Two decades after the end of apartheid, a system of brutally enforced segregation, this hamlet exemplifies the deep racial divides that still preoccupy South Africa. The existence of Kleinfontein and places like it has set off a debate about the type of country that South Africa should be today.
As Nelson Mandela, the country’s first black president, battles a serious lung infection, many South Africans are examining whether their nation has lived up to his vision of equality, engaging in conversations about race, politics and the economy. That has drawn new attention to all-white communities and the festering legacy of apartheid.
To blacks, Kleinfontein is a remnant of a painful past, a gated community of whites determined to perpetuate racist, apartheid-era practices. The several hundred whites who live here say they need to safeguard their Dutch-based Afrikaner culture and language and seek refuge from affirmative action policies and high crime rates that they blame on blacks. They insist that they are not racist, noting that they don’t welcome Jews, Catholics or any English speakers, either.
Under apartheid, the white Afrikaner-led government forced blacks to live in homelands to separate the races. Today, the residents of Kleinfontein say the creation of Afrikaner homelands is the best way for South Africa to progress under the black-led government of the ruling African National Congress party.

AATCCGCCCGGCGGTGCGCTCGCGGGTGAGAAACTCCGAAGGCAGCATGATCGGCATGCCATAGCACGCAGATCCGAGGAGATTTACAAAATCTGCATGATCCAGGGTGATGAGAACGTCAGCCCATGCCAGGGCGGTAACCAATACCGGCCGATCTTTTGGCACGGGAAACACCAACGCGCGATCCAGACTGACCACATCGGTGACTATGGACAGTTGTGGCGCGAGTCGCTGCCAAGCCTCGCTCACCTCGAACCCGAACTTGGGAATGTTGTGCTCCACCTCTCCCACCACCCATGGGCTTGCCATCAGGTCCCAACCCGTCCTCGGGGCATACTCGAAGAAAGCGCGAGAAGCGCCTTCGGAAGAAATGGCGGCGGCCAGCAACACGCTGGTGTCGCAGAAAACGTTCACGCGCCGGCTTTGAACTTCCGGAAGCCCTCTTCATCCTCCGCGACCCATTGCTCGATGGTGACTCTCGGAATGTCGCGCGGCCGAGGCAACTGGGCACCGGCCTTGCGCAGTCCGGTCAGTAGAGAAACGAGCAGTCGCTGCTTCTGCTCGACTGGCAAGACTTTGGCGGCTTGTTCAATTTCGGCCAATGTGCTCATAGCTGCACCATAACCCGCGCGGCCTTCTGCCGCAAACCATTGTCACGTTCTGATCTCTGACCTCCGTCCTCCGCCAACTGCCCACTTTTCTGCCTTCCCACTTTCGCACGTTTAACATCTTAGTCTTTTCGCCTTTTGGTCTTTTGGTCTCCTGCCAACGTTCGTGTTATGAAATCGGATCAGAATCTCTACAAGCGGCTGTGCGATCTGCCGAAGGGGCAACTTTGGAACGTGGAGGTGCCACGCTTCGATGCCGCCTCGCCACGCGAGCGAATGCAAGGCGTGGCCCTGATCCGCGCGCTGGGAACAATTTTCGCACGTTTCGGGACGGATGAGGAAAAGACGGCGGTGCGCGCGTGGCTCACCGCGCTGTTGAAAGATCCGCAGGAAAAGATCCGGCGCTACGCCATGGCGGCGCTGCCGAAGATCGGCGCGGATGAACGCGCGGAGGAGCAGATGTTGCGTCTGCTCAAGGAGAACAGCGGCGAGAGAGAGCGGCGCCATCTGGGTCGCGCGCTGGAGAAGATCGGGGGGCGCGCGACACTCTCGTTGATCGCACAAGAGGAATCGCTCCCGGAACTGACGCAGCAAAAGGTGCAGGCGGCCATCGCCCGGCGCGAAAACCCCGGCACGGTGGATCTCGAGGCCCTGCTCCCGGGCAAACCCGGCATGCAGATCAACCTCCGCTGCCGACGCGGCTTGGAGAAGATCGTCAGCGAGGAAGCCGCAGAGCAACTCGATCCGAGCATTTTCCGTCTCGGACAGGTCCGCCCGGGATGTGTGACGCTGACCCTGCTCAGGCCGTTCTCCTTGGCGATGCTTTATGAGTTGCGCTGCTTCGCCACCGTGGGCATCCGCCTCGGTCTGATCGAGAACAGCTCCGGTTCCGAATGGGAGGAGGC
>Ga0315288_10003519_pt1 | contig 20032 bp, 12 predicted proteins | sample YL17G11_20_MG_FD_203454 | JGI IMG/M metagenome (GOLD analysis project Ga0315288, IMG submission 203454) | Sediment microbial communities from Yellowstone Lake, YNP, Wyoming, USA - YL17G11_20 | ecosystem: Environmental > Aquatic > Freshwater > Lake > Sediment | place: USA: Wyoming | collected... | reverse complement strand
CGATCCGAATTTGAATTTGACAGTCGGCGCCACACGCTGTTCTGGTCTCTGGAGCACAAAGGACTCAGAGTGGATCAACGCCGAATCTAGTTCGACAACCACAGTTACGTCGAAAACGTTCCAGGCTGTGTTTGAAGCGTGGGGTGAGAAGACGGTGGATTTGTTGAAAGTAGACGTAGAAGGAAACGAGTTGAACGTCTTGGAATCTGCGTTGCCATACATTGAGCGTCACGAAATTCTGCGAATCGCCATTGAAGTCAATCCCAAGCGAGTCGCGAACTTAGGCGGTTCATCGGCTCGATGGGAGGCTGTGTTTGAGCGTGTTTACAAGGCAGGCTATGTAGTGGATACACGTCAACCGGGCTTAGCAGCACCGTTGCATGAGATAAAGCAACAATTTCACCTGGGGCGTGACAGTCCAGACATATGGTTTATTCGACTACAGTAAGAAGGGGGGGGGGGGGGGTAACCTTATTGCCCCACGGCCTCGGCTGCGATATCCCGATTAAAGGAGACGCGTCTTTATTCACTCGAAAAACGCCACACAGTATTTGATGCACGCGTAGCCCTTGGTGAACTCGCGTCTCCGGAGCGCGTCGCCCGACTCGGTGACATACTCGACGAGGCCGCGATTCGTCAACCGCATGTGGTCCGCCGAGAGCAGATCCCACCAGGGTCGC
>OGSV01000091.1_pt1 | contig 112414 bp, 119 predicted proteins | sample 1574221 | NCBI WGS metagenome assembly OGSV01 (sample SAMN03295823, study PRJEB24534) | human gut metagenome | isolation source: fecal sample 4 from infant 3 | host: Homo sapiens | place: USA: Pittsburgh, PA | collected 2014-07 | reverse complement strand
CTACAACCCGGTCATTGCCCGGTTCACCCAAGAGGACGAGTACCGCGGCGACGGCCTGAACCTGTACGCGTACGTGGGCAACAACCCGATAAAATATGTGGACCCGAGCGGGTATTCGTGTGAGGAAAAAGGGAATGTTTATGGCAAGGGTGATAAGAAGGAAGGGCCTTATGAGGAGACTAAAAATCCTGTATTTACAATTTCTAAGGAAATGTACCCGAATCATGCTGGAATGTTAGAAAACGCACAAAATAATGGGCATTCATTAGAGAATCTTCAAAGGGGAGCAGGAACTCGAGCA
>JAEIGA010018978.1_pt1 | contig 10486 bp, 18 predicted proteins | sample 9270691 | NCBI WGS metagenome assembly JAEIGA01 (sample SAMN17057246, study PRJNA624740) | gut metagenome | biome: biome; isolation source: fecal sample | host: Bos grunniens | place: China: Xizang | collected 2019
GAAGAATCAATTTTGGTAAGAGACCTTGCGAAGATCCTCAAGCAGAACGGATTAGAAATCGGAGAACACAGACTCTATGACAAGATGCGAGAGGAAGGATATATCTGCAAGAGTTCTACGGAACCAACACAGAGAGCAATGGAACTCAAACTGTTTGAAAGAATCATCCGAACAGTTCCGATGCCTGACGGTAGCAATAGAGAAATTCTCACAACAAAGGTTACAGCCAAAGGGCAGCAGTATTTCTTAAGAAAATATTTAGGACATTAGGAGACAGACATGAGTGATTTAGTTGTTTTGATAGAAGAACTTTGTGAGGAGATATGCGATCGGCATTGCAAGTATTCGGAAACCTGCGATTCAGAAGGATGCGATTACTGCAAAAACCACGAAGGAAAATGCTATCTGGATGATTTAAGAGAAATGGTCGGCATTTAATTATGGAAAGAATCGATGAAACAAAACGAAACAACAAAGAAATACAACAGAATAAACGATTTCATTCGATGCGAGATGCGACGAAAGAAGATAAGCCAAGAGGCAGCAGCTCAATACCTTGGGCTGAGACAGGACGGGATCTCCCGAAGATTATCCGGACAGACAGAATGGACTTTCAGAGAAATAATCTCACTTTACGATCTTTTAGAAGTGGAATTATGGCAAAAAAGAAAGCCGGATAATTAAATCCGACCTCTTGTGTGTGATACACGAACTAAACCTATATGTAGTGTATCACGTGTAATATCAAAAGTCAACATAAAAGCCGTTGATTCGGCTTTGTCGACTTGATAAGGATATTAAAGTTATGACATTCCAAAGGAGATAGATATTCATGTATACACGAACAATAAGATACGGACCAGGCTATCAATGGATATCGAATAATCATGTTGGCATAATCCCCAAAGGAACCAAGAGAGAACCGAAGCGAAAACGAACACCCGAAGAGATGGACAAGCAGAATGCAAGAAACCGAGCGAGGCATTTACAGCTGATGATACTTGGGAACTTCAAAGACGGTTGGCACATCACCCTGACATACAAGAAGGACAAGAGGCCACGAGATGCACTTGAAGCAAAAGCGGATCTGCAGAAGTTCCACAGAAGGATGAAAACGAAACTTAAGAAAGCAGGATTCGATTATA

“I am here because outside there’s no place anymore for us. We don’t feel welcome,” said Dries Oncke, 57, a resident. “That’s why we start places like this and build them up. We know as Afrikaners we can be safe here. We have a place where we can be ourselves.”
There are three criteria for living in Kleinfontein: Residents must speak the Afrikaans language, be Protestants and be descendants of the Voortrekkers, the Dutch settlers who left the British Cape Colony in the early 1800s and migrated to the interior of what is now South Africa. They came to be known as Afrikaners.
The tension over Kleinfontein and other aspiring whites-only enclaves in a country that is nearly 80 percent black also reflects a broader societal conflict pitting individual rights against a community’s rights. South Africa’s constitution gives communities the right of cultural self-determination but also enshrines basic human rights that outlaw exclusionary practices.
“As Afrikaners, as a cultural group, we are basically a white people, a Caucasian people because of our history,” said Marisa Haasbroek, a spokeswomen for the cooperative that runs the settlement. “Culturally, we are different from other people in this country, and we just want to protect our identity, and that includes language.”